Le boys’ club est tout et partout. Il est ce qu’on nomme le patriarcat, ou ce que je préfère nommer la domination masculine ; dans tous les cas, il est un système où les hommes sont hiérarchiquement supérieurs aux femmes, où ils sont sujets et elles objets, et où ils se les échangent. Mon intuition est que cette structure ne correspond à rien si on ne prend pas en compte les hommes entre eux. Non pas la masculinité en tant que telle, ou l’homme comme individu ; moins le « boys » que l’idée même du « club ». Si la figure des filles en série se déployait de telle sorte que les filles se libéraient d’un carcan, devenaient actives et transgressaient la loi de leur immobilité, je veux voir le boys’ club comme une figure à la fois immobile dans son immanence et toujours déjà en mouvement par le réseau qui la sous-tend. La masculinité est invisible, mais un de ses visages est celui du regroupement. Ainsi, je veux voir le boys’ club comme ce système qui 1) favorise les rapports des hommes entre eux, et en regard du pouvoir ; 2) s’organise autour d’une femme, une seule, qui les représente toutes.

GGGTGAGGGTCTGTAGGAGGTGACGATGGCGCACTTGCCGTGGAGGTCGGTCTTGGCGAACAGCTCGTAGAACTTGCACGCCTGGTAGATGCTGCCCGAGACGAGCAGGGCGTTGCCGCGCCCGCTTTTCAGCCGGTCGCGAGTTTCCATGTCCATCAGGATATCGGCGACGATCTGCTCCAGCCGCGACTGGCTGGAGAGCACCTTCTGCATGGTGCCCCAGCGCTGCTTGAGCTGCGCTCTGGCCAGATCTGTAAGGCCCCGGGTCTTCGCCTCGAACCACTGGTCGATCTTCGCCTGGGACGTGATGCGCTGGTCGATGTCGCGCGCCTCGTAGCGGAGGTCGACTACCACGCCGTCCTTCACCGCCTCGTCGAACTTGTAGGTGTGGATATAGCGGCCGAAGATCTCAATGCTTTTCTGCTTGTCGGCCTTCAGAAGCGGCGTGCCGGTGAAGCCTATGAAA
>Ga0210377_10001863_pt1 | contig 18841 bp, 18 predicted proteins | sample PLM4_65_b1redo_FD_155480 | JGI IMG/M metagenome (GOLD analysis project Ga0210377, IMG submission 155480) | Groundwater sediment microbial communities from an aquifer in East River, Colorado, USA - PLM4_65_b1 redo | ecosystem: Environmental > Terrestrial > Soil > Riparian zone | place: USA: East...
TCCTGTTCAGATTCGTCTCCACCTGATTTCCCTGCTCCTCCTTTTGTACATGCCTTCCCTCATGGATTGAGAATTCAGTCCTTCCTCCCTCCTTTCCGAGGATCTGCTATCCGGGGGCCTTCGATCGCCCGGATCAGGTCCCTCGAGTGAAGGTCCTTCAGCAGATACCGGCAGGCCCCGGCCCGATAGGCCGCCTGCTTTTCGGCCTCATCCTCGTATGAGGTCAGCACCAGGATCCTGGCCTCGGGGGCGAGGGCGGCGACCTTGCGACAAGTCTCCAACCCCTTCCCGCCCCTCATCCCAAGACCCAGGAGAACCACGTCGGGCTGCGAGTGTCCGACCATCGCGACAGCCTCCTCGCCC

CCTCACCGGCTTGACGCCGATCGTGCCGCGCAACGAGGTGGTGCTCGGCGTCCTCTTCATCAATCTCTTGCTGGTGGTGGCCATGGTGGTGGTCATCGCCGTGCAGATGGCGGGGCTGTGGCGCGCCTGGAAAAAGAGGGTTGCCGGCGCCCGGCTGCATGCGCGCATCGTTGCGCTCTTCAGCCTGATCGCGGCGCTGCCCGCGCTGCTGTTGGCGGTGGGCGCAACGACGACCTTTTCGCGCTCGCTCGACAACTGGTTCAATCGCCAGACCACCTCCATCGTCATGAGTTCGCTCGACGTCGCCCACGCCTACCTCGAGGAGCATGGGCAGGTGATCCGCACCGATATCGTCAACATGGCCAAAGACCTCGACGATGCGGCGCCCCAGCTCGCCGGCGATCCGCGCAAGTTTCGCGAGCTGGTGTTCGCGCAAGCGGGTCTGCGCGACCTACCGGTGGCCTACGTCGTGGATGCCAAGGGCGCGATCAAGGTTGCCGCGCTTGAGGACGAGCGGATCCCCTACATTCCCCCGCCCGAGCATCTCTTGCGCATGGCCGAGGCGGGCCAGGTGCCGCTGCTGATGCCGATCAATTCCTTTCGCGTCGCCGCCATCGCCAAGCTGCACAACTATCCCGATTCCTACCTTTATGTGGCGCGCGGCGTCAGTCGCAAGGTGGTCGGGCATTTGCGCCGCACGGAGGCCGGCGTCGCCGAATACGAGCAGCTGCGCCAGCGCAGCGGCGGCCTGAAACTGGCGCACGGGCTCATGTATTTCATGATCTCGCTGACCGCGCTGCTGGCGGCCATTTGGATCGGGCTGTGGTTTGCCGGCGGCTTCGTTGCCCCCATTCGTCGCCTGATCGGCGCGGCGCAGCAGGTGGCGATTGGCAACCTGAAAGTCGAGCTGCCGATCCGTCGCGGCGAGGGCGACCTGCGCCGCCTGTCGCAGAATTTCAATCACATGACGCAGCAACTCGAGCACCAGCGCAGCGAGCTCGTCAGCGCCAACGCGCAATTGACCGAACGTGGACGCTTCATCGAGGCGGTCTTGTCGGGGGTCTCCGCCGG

• Harry Glasbeek on Class Privilege How Law Shelters Shareholders and Coddles Capitalism (Ottawa)

    Octopus Books, 116 Third Avenue, Ottawa, ON

    “Every progressive should read this book.” – Linda McQuaig

    Capitalism’s agenda is the endless pursuit of private accumulation of socially produced wealth. In our system, the corporation—created by law—is meant to hide this agenda, to distract us so that flesh and blood capitalists can do what they like. But when the workings of the corporation are examined, they reveal a betrayal of the very values and norms that, for their legitimacy’s sake, capitalists in our parts of the world purport to share.

    Harry Glasbeek highlights one of capitalism’s weak spots–the perverting economic, political, and ethical roles played by the prime instrument of private wealth accumulation: the legal corporation. Once the corporate mask is ripped off, those who hide behind it become visible. Stripped of their protective garb, the capitalist class will be just as naked as the rest of us are when we face their corporations.